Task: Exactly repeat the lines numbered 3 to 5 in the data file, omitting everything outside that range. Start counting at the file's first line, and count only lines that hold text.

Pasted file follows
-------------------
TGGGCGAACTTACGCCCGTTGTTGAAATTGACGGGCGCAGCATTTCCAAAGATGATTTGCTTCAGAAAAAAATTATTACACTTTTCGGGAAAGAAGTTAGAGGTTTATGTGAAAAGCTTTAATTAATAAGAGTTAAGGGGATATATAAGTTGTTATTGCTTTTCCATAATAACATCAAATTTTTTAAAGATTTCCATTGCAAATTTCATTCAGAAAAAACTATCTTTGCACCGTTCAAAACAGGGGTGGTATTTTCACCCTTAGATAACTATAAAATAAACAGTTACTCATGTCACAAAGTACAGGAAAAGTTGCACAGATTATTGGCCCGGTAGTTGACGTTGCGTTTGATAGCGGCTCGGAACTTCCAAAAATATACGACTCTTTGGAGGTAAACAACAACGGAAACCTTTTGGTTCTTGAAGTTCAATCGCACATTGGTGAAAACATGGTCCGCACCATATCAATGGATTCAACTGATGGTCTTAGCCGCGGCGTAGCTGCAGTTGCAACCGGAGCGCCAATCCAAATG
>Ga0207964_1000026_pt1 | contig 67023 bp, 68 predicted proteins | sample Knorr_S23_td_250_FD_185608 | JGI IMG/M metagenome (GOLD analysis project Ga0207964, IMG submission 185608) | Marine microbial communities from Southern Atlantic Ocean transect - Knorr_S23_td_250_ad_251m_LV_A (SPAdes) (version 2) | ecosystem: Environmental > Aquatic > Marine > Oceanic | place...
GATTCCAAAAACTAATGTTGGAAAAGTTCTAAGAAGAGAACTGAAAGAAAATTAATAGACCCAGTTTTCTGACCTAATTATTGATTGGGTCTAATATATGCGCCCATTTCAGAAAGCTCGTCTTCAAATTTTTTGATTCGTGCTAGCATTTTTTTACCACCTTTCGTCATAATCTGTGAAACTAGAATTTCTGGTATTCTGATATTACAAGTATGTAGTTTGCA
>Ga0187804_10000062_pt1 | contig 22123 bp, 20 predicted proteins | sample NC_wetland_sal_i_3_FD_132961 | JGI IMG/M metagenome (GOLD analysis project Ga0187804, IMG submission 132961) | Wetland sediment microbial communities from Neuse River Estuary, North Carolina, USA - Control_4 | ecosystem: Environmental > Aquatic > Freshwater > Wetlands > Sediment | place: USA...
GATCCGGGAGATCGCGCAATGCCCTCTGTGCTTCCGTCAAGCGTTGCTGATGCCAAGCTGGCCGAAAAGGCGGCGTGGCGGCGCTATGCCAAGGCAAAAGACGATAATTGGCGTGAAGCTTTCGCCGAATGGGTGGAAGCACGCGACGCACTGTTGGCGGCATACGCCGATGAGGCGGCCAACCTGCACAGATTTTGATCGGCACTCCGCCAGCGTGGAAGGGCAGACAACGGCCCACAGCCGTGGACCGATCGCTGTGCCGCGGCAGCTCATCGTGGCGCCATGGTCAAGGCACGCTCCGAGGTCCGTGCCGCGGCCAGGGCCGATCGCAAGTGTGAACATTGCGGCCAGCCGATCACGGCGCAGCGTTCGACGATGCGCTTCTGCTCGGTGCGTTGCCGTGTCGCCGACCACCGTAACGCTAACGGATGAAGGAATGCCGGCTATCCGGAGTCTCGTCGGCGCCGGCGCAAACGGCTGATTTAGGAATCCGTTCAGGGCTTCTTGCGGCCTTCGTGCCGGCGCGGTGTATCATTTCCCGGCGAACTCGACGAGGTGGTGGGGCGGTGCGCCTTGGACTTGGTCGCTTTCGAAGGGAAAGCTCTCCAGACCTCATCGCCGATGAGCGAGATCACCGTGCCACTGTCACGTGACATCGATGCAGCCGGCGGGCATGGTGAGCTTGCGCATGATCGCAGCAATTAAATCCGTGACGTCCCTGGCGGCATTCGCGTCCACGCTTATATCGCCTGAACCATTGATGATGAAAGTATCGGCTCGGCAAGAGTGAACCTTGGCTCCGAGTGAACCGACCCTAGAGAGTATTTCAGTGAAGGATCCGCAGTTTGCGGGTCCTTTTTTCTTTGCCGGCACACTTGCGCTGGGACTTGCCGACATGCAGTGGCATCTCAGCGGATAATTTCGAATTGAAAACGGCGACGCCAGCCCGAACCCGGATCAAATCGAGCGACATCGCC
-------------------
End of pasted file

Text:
GATTCCAAAAACTAATGTTGGAAAAGTTCTAAGAAGAGAACTGAAAGAAAATTAATAGACCCAGTTTTCTGACCTAATTATTGATTGGGTCTAATATATGCGCCCATTTCAGAAAGCTCGTCTTCAAATTTTTTGATTCGTGCTAGCATTTTTTTACCACCTTTCGTCATAATCTGTGAAACTAGAATTTCTGGTATTCTGATATTACAAGTATGTAGTTTGCA
>Ga0187804_10000062_pt1 | contig 22123 bp, 20 predicted proteins | sample NC_wetland_sal_i_3_FD_132961 | JGI IMG/M metagenome (GOLD analysis project Ga0187804, IMG submission 132961) | Wetland sediment microbial communities from Neuse River Estuary, North Carolina, USA - Control_4 | ecosystem: Environmental > Aquatic > Freshwater > Wetlands > Sediment | place: USA...
GATCCGGGAGATCGCGCAATGCCCTCTGTGCTTCCGTCAAGCGTTGCTGATGCCAAGCTGGCCGAAAAGGCGGCGTGGCGGCGCTATGCCAAGGCAAAAGACGATAATTGGCGTGAAGCTTTCGCCGAATGGGTGGAAGCACGCGACGCACTGTTGGCGGCATACGCCGATGAGGCGGCCAACCTGCACAGATTTTGATCGGCACTCCGCCAGCGTGGAAGGGCAGACAACGGCCCACAGCCGTGGACCGATCGCTGTGCCGCGGCAGCTCATCGTGGCGCCATGGTCAAGGCACGCTCCGAGGTCCGTGCCGCGGCCAGGGCCGATCGCAAGTGTGAACATTGCGGCCAGCCGATCACGGCGCAGCGTTCGACGATGCGCTTCTGCTCGGTGCGTTGCCGTGTCGCCGACCACCGTAACGCTAACGGATGAAGGAATGCCGGCTATCCGGAGTCTCGTCGGCGCCGGCGCAAACGGCTGATTTAGGAATCCGTTCAGGGCTTCTTGCGGCCTTCGTGCCGGCGCGGTGTATCATTTCCCGGCGAACTCGACGAGGTGGTGGGGCGGTGCGCCTTGGACTTGGTCGCTTTCGAAGGGAAAGCTCTCCAGACCTCATCGCCGATGAGCGAGATCACCGTGCCACTGTCACGTGACATCGATGCAGCCGGCGGGCATGGTGAGCTTGCGCATGATCGCAGCAATTAAATCCGTGACGTCCCTGGCGGCATTCGCGTCCACGCTTATATCGCCTGAACCATTGATGATGAAAGTATCGGCTCGGCAAGAGTGAACCTTGGCTCCGAGTGAACCGACCCTAGAGAGTATTTCAGTGAAGGATCCGCAGTTTGCGGGTCCTTTTTTCTTTGCCGGCACACTTGCGCTGGGACTTGCCGACATGCAGTGGCATCTCAGCGGATAATTTCGAATTGAAAACGGCGACGCCAGCCCGAACCCGGATCAAATCGAGCGACATCGCC